London falling? Times get tough for luxury property in the capital

Unsold flats, diminishing overseas demand, tax hikes, falling prices. Is the city’s long high-end property party finally winding down? Joanna Bourke takes the market’s temperature

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The Independent Online

Two years ago Sir Elton John sang “I’m still standing” beneath the chimneys of Battersea Power Station. The rock star had been invited to perform at a lavish party to celebrate the redevelopment of the historic building into luxury flats.

The London property market was booming. International investors viewed London property – in particular its luxury flats – as an ideal place to shelter money from political and economic turmoil. Plus London prices always seemed to be rising. Mark Collins of the property agent CBRE summed up the attraction by citing “the robust economy, low interest rates, world class education and favourable exchange rates”.

But is the party over? Is the market “still standing”? According to London Residential Research, sales are falling in some of the most affluent areas: sales of new-build flats in Kensington & Chelsea and Westminster were down 47 per cent in 2015.


Earlier this week, the property agent JLL warned that there is a diminishing appetite for properties costing £2m and over in new-build developments. And the investment bank Morgan Stanley has forecast the price of new upmarket London flats to fall by as much as 20 per cent this year.

Riaan Kruger is the head of sales and lettings at Garton Jones. He is selling a £2.3m three-bed flat at One Nine Elms, where residents will have access to a gym, swimming pool and 24-hour concierge service. Mr Kruger says there is “no disputing” there has been a slowdown in demand for properties over the £2m range. But he believes there is still a large potential buyer market.

“The same pool of buyers still exists, yet there is now just so much more property for them to choose from,” he explains. “Nine Elms alone has over 20 developments on offer and thus competition for buyers has increased.”

But not all real estate experts agree that there is a queue of buyers. Trevor Abrahmsohn, the managing director of Glentree International, says a raft of overseas buyers have been deterred from snapping up homes owing to new UK tax burdens.

In November last year George Osborne shocked the property market by announcing a new 3 per cent additional stamp duty rate from this April on property bought as a second home or buy-to-let.

Before that the Chancellor had also increased stamp duty on properties in excess of £1.5m to 12 per cent. Mr Abrahmsohn says this has made the market “more circumspect and considered”.


He adds that he has heard of a number of buyers from Malaysia, Singapore, Hong Kong and China “walking away” even if they have exchanged contracts and paid a deposit. “They would rather lose 10 per cent than complete the purchase and lose a lot more, even before the developments are complete. The changes to buy-to-let tax is the straw that broke the camel’s back and some developers are nursing a massive over-supply of these properties.”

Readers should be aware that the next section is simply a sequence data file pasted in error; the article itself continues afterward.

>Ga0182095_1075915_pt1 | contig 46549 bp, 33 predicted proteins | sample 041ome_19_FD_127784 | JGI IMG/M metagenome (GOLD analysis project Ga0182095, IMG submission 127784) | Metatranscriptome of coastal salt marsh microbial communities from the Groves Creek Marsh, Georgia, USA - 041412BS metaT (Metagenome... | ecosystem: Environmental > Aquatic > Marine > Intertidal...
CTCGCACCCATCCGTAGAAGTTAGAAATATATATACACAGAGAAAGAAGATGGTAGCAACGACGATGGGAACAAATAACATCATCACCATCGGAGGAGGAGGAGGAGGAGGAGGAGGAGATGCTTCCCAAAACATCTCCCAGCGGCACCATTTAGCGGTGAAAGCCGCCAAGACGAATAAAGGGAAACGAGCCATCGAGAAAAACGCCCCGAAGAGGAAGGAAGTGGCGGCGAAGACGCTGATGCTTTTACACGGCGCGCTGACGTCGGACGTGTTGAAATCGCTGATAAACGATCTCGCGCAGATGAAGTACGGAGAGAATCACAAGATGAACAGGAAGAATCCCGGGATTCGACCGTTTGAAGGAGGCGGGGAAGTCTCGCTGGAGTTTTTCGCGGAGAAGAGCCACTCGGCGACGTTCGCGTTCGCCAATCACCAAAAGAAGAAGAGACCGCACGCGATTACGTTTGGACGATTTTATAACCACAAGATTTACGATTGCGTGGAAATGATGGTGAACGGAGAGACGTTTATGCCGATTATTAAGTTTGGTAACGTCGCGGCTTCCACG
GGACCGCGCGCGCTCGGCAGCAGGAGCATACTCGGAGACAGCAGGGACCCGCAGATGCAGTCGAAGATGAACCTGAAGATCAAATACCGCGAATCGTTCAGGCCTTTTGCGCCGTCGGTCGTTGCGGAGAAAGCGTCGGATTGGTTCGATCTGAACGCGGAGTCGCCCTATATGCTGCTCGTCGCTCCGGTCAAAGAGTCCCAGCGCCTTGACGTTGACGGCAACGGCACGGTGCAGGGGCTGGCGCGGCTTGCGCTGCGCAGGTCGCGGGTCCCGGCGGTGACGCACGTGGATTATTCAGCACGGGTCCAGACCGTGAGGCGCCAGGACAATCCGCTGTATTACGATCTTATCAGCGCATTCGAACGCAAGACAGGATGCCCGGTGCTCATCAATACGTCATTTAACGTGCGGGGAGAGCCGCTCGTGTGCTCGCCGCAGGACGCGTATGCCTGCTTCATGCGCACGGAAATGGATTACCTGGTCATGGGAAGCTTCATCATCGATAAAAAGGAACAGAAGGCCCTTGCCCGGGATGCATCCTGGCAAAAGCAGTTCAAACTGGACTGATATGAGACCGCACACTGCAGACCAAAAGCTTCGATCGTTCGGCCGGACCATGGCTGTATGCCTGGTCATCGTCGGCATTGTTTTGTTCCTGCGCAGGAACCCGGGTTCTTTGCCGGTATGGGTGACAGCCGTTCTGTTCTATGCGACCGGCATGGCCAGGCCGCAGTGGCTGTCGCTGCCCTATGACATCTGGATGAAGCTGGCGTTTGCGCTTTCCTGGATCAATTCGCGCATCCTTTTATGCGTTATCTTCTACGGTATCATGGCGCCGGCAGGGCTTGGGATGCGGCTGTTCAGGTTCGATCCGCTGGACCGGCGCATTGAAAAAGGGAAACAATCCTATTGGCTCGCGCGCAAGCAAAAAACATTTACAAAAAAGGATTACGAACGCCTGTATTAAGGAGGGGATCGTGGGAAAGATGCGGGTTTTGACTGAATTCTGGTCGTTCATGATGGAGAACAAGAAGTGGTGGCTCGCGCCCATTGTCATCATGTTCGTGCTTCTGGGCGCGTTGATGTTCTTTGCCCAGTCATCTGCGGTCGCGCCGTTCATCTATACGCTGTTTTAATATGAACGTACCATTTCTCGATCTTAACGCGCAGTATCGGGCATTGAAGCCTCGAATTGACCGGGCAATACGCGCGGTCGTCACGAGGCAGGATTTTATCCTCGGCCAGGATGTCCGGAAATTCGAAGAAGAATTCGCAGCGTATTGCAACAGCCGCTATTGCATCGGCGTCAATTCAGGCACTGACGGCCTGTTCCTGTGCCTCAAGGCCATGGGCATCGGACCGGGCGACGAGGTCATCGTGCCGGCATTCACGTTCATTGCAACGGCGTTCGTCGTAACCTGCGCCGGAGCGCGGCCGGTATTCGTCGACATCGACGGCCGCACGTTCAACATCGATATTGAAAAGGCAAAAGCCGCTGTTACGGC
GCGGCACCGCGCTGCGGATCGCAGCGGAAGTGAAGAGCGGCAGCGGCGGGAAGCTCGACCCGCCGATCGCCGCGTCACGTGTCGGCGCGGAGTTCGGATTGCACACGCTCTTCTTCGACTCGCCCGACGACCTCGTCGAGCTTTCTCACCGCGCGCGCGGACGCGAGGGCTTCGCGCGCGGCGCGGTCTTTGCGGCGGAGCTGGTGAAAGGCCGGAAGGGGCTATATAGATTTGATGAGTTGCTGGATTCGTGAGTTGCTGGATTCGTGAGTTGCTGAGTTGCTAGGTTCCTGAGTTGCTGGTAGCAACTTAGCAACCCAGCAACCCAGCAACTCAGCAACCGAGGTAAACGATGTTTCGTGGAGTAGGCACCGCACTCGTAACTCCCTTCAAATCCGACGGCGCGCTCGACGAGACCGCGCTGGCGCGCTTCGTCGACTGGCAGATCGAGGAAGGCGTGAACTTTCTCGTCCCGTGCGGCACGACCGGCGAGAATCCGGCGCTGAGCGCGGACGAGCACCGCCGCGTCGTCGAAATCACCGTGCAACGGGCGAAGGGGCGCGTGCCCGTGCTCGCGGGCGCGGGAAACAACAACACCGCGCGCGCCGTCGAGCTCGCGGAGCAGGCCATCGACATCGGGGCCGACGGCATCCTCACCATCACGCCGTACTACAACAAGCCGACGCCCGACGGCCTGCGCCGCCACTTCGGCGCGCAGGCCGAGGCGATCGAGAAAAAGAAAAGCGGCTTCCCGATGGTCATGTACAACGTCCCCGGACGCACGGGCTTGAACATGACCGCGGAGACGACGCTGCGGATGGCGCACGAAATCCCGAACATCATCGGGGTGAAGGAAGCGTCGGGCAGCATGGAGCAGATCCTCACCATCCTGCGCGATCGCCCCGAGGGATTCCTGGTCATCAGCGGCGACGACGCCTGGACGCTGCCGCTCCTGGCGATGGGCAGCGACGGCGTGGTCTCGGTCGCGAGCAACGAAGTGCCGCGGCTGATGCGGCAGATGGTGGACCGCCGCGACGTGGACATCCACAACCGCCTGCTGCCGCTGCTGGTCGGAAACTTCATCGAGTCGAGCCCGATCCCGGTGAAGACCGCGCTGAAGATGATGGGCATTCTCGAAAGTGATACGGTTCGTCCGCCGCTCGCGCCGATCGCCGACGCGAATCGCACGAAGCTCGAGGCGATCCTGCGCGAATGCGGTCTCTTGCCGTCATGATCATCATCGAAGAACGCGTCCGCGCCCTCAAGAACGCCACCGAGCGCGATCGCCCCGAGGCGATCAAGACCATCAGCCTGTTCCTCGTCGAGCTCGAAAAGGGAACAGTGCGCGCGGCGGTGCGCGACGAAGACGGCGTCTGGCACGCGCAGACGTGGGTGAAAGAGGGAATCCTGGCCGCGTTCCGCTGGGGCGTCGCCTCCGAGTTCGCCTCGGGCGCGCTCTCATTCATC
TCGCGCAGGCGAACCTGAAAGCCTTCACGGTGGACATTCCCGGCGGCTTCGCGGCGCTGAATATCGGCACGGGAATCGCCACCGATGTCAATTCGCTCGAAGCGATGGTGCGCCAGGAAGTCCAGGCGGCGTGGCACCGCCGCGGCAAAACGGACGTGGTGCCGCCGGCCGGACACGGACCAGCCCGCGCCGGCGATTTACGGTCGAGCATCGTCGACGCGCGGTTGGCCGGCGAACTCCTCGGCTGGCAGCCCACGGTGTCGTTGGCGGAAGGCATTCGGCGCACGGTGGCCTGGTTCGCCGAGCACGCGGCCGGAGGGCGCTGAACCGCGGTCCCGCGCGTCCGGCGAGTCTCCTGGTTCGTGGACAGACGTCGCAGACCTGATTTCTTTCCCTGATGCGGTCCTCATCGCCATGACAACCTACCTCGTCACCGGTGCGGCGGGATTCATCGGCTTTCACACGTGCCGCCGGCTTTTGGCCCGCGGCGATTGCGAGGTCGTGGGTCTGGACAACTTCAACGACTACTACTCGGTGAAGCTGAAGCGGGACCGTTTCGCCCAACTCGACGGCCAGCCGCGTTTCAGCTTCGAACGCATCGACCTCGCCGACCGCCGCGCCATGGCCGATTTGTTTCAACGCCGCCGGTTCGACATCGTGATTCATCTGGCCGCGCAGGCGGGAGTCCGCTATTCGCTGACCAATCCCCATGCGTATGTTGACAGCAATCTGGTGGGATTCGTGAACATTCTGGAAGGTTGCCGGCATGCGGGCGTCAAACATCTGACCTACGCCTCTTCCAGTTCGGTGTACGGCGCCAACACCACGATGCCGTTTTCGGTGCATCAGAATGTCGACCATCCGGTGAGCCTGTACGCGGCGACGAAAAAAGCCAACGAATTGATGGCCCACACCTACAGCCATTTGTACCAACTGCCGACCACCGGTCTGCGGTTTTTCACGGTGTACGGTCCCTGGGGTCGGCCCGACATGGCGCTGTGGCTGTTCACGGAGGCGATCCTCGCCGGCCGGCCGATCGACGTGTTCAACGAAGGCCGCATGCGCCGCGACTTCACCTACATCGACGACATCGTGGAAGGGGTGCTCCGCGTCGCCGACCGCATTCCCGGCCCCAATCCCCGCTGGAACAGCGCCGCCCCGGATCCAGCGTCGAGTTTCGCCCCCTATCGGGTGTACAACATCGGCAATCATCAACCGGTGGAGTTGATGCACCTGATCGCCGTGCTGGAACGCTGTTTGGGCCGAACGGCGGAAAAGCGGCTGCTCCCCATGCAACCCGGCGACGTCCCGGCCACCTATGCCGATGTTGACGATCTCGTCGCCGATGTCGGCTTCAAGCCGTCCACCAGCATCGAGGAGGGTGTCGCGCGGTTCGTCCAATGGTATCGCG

In recent years luxury developments would often be showcased in Singapore, China and Malaysia. But this is now grinding to a halt, says Mr Abrahmsohn. “The capital is no longer perceived as a safe haven for property investments and we have lost this inflow of foreign capital.”

Research compiled for The Independent by CBRE and Molior London, shows that last year more than 60,000 new homes were under construction in the capital, of which more than half were bought off-plan, many by wealthy foreigners. But while the new data shows that 64 per cent of the homes in 2015 were bought-off plan, it also reveals this has slowed from 67 per cent in the previous year (see graph).

Other factors that seem to be spooking would-be-buyers, including British ones, are political uncertainty ahead of a London mayoral election in May and the European Union referendum in June. 

However, a handful of companies insist it is largely business as usual, albeit at a slower pace. Killian Hurley, the chief executive of housebuilder Mount Anvil says his firm sold 17 homes costing £1m or more in the first two months of 2016, up from 11 in the same period last year. A spokesman for Battersea Power Station says nearly all of 1,500 new homes in the first wave of the redevelopment have been presold.

Walter Mythen of the agent Johns&Co, also points out that there could be confusion about how many luxury properties are currently on the market: “Often vendors use multiple agencies… so it can look as if there are many more properties for sale than is the reality,” he says.

But the optimists seem to be in a minority. The FTSE 250 developer Capital & Counties said last week that a “challenging” property market has brought sales of new apartments at its Earls Court development, to a virtual halt. And the trade magazine Property Week has reported that FTSE 100 giant British Land is struggling to sell luxury homes in central London.

The London market is certainly not a party for everyone in attendance, and a number of developers might feel Sir Elton’s lyric “it’s a sad, sad situation” reflects the current market mood. It certainly is for those who gambled that London’s luxury house prices would keep shooting to the sky.